Cowboys & Cowgirls

Few images are more iconic of the United States than the lone cowboy working out on the horizon against the backdrop of a lazily setting golden sun. The frontier culture that dominated the United States for centuries has left an indelible mark in the collective unconscious of millions despite the Old West receding into the depths of history for over a century.

However, what made cowboys and cowgirls fashion icons that continue to influence popular fashion long after their disappearance? To understand what constitutes the dress of a cowboy, you have to understand there are many interpretations of the Old West. Are you dabbling with the singing cowboy tradition of Roy Rogers? This interpretation of the Old West is a jolly affair, complete with bright colors and pristine white hats. If you are more interested in the more grounded westerns of the 1960s and 1970s featuring an aging John Wayne and an up and coming Clint Eastwood? How about the modern day dirty and gritty style where the occupants of the Old West are whiskey soaked rakes caked in filth?

The fashion sense of the Old West was predicated on practicality. What worked was in and what didn’t was out. This explains the affinity for wide brimmed hats that provided protection in the hot sun of the American Southwest. Cloth that could stand the test of time was essential as the rough conditions would tear gentle fabrics, like linen and silk, to pieces. Denim was a necessity because it was durable and cheap to produce.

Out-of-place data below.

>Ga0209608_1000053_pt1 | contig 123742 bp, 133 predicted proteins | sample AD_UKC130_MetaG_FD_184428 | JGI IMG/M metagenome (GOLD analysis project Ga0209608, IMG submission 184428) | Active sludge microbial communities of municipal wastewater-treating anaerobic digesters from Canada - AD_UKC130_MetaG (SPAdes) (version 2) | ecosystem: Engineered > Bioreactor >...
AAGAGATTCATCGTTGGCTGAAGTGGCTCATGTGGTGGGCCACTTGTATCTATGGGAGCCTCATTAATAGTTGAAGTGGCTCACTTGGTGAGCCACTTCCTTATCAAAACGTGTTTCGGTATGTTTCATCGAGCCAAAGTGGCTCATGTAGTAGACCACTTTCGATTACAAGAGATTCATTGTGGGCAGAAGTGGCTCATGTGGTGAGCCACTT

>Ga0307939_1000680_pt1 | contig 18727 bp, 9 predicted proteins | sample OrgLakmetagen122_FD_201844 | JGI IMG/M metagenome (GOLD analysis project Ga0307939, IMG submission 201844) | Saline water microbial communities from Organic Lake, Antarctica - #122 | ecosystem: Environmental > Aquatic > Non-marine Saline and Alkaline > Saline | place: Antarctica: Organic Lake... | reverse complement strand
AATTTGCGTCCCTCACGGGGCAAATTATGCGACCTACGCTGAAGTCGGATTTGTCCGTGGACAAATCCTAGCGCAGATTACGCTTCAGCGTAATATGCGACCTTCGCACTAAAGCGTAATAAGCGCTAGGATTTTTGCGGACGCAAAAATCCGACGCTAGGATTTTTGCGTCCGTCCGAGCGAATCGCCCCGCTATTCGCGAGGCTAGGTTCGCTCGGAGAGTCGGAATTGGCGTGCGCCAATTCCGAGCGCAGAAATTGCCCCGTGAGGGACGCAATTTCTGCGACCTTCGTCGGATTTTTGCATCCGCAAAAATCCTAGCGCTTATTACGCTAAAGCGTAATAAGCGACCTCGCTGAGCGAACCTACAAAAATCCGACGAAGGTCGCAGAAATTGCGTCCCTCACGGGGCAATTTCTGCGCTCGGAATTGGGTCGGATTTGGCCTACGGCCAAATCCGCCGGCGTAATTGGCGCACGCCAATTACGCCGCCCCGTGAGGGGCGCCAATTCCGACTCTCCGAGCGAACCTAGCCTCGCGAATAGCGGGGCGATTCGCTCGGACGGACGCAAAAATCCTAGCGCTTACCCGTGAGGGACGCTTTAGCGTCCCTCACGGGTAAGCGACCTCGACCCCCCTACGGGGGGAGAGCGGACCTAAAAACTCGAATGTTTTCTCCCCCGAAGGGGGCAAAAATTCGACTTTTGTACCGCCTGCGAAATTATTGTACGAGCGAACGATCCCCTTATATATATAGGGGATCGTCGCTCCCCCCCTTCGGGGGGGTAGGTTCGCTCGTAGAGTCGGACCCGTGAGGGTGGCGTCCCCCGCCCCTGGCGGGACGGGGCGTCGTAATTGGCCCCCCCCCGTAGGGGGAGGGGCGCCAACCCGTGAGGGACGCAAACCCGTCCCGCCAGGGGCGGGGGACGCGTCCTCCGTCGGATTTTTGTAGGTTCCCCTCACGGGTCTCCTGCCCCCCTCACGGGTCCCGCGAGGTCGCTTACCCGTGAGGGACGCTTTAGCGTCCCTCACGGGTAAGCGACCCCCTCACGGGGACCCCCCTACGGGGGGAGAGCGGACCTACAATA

Cowboy and cowgirl clothing was also influenced by neighboring Mexico, giving birth to the sombrero-esque ten gallon hat and making the poncho an important all weather tool. Bandanas and scarves were also important to guard exposed skin against damaging sunlight. In a way, the fashion ethos of the Old West wasn’t far off from the design of traditional Arab clothing, with durable layers of clothing protecting the skin against the ever present sun.

Ultimately, what makes the cowboy and cowgirl stand out as an American institution isn’t so much their sense of fashion, it’s what they represent. The sense of individuality and self reliance that cowboys and cowgirls had made them far more iconic than leather boots and denim jeans.

Author: Maegen

My name is Maegen and I work in the Customer Service department for Frankel's Costumes. Most of my knowledge for costumes comes from anything ranging from movies, video games and cartoons to period studies and literature. Oh, and I am a nerd.

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